Unravel is earnest as a game about a tiny person made of yarn could be.
The yarn person in question is named Yarny, and he’s perhaps the most mascot-ready character created since the mid-90s. His head is a red-hued crescent moon, and he has white button eyes that teeter between lifeless and determined. He’s equal parts adorable and uncanny, like any good mascot.
Yarny embarks on a journey of family, living through memories of his owner’s life in order to reclaim knit charms made out of, I guess, him, presuming that Yarny is a male, or even gender-determined at all. Yarn people are confusing in this way. Unravel works toward sentimentality and resonance on all fronts, hoping to imbue the running, jumping, and yarn-lassoing of the gameplay with significance, awe, and a touch of healthy sorrow.
Unravel really tries. But it doesn’t quite have it. Instead of resonant, it’s mostly unremarkable. Occasionally frustrating. I didn’t feel much else.
The greatest triumph of Unravel, strangely enough, is technological. Published by Electronic Arts but developed largely by the independent Swedish studio Coldwood Interactive, its environments are detailed to an impressive degree. The levels, which seem to have been very closely based on actual photographs, are clearly digitally rendered but come as close to photorealism as any game has.
Playing as the tiny Yarny, these fields, mountains, and train yards feel thick with energy and detail, sometimes eclipsingly so. Alongside stellar sound design, the art adds a satisfying tactility to movement and interaction. Leaves crunch like they do on a fall day. Rocks fall and shift with visual and sonic heft. When you pull on a tree branch, it creaks as it snaps.
Unfortunately, Coldwood’s achievement only amounts to a backdrop on bog-standard platformer design. While some stages have themes—a water level, an underground level—each area amounts to roughly the same set of maneuvers. The gameplay is strictly 2-D: Yarny can swing his lasso, jumping from place to place, pulling and pushing objects in the environment on a quest to move from one side of the screen to the other. It’s nothing most videogame players haven’t done a dozen times before.
And even if this style of play is new to you, or just a welcome familiarity, Unravel‘s version is a less-than-perfect realization of its model. The controls are overly precise, and the fixed camera moves in strange ways. Frequently, the player has to jump without knowing where they’re jumping to, which, in a game built around planning and executing complicated acrobatics, is incredibly frustrating. The striking density of the environments even work against Unravel here, too; it can be hard to see what parts of the environment are interactive and which aren’t, foreground and background blending together.
This would be less of a problem if the emotional resonance Unravel was going for didn’t fall flat. As Yarny’s journey follows the life and times of a small family, seen retrospectively from the perspective of the aging mother, the game works to tug on the player’s heartstrings, trying to communicate sincerely the vicissitudes of life, aging, and grief. It’s laudable territory for any piece of art to get into, and certainly an admirable goal for a tiny platformer, but Unravel fails to effectively communicate its messages.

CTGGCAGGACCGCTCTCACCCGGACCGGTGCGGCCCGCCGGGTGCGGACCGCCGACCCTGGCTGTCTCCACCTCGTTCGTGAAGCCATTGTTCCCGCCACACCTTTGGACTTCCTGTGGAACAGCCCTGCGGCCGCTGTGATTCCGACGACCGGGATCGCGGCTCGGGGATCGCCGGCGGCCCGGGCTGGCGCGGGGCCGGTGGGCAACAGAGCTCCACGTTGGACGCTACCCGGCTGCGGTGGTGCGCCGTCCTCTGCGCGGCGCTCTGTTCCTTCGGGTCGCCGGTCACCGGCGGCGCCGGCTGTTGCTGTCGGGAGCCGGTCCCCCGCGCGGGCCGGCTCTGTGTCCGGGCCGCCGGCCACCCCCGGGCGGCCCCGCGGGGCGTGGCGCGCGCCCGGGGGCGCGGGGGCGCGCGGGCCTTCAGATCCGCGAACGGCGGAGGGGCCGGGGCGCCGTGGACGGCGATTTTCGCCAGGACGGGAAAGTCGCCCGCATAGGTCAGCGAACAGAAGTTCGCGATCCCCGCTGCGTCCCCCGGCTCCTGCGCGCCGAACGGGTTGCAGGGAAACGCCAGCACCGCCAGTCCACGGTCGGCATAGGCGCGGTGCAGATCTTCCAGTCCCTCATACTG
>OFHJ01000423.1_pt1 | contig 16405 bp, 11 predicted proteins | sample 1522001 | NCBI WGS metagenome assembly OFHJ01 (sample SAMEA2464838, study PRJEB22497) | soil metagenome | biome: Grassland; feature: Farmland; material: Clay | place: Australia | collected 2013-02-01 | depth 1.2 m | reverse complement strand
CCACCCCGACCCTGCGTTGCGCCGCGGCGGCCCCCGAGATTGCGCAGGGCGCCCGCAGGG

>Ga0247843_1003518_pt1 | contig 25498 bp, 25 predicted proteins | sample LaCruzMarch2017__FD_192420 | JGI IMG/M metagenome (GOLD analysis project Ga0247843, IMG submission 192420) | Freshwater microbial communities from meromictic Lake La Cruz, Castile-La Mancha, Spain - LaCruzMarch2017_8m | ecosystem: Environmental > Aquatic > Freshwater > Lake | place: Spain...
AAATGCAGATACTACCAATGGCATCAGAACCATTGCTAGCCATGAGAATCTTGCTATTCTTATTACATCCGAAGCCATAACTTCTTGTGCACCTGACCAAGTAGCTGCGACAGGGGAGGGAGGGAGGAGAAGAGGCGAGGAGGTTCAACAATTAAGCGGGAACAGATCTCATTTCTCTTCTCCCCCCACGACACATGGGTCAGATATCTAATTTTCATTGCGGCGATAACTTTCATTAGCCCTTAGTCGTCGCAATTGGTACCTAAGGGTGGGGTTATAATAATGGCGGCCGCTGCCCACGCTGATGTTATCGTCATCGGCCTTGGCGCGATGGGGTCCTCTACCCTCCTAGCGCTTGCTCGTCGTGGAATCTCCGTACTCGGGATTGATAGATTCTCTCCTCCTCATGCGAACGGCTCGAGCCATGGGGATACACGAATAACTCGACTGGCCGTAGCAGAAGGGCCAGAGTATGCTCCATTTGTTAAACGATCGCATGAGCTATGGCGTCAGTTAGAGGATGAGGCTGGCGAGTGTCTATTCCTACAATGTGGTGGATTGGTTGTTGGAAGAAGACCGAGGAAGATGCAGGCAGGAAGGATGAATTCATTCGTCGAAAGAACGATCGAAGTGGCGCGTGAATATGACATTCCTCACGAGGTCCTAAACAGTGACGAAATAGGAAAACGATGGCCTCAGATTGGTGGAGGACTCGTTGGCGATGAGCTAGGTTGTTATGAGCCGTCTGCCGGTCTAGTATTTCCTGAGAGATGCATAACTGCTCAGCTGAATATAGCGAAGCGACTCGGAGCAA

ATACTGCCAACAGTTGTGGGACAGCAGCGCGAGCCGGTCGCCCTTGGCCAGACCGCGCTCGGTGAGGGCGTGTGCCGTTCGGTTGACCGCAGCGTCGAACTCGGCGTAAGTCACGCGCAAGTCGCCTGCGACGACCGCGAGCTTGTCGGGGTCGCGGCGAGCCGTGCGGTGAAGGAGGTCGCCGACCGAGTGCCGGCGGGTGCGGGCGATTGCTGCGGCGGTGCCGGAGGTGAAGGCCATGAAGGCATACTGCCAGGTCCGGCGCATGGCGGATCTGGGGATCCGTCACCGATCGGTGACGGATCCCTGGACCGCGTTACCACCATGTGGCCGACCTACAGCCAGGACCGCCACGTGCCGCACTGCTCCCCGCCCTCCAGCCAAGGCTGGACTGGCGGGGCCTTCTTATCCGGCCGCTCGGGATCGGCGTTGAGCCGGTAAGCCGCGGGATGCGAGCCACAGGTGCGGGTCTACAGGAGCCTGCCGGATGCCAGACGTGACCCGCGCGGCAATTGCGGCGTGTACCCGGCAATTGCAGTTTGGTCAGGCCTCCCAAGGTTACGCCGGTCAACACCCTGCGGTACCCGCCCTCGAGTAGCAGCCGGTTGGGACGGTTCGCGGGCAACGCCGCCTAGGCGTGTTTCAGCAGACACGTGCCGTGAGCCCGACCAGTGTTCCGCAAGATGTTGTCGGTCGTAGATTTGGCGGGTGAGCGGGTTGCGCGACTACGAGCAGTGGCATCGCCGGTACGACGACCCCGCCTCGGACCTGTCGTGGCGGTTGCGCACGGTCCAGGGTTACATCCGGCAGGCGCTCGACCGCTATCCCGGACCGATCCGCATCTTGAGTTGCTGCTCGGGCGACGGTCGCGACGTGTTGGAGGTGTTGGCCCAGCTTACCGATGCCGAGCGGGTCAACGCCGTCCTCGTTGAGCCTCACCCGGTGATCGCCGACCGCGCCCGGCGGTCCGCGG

Most of the narrative takes place in fuzzy still-lifes set against the game’s backdrops, or in photo albums unlocked after beating each stage. Neither method manages to communicate with any depth or specificity, and as a result the whole affair feels shallow. The juxtaposition of cute, playful gameplay with serious feeling seems to be an attempt to conjure the appeal of, say, a Pixar film, but it misses that mark widely.
It’s easy to generate emotions in the abstract, conjuring scenes that feel sad or nostalgic in vague, underdetermined ways. But that approach comes off as empty and saccharine when it’s not coupled with actual emotional honesty or depth. No attention is paid to character here, or the specific ups and downs of these people’s lives. They’re just caricatures, blanks in which to put feeling. At one particularly flat moment, the game takes a turn toward environmentalism, and Yarny is suddenly clamoring over drums of glowing green waste as if the game had suddenly been bought out by Mr. Burns. Tonally, it all falls somewhere between an after-school special and a Hallmark card.
That probably sounds more biting than I intended it to. Unravel isn’t a bad videogame. It has some mild charm, and it’s one of the most visually stunning things I’ve seen in a long time. It’s just unremarkable. Which is a pity, because with the clear passion that went into its development, it’s easy to picture it being so much more.